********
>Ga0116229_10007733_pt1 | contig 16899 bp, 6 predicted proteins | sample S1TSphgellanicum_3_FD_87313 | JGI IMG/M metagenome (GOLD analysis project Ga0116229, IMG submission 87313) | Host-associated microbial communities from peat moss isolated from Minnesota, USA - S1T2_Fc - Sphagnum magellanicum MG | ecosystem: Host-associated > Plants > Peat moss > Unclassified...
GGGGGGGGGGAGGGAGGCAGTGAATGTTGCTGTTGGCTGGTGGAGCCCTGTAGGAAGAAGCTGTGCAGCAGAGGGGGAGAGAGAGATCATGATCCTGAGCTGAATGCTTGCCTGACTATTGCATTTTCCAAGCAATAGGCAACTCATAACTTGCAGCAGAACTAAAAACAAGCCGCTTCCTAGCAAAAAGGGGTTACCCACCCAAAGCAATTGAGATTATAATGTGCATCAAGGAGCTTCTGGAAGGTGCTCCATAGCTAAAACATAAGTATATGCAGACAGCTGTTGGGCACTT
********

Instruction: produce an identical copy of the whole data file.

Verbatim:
>Ga0116229_10007733_pt1 | contig 16899 bp, 6 predicted proteins | sample S1TSphgellanicum_3_FD_87313 | JGI IMG/M metagenome (GOLD analysis project Ga0116229, IMG submission 87313) | Host-associated microbial communities from peat moss isolated from Minnesota, USA - S1T2_Fc - Sphagnum magellanicum MG | ecosystem: Host-associated > Plants > Peat moss > Unclassified...
GGGGGGGGGGAGGGAGGCAGTGAATGTTGCTGTTGGCTGGTGGAGCCCTGTAGGAAGAAGCTGTGCAGCAGAGGGGGAGAGAGAGATCATGATCCTGAGCTGAATGCTTGCCTGACTATTGCATTTTCCAAGCAATAGGCAACTCATAACTTGCAGCAGAACTAAAAACAAGCCGCTTCCTAGCAAAAAGGGGTTACCCACCCAAAGCAATTGAGATTATAATGTGCATCAAGGAGCTTCTGGAAGGTGCTCCATAGCTAAAACATAAGTATATGCAGACAGCTGTTGGGCACTT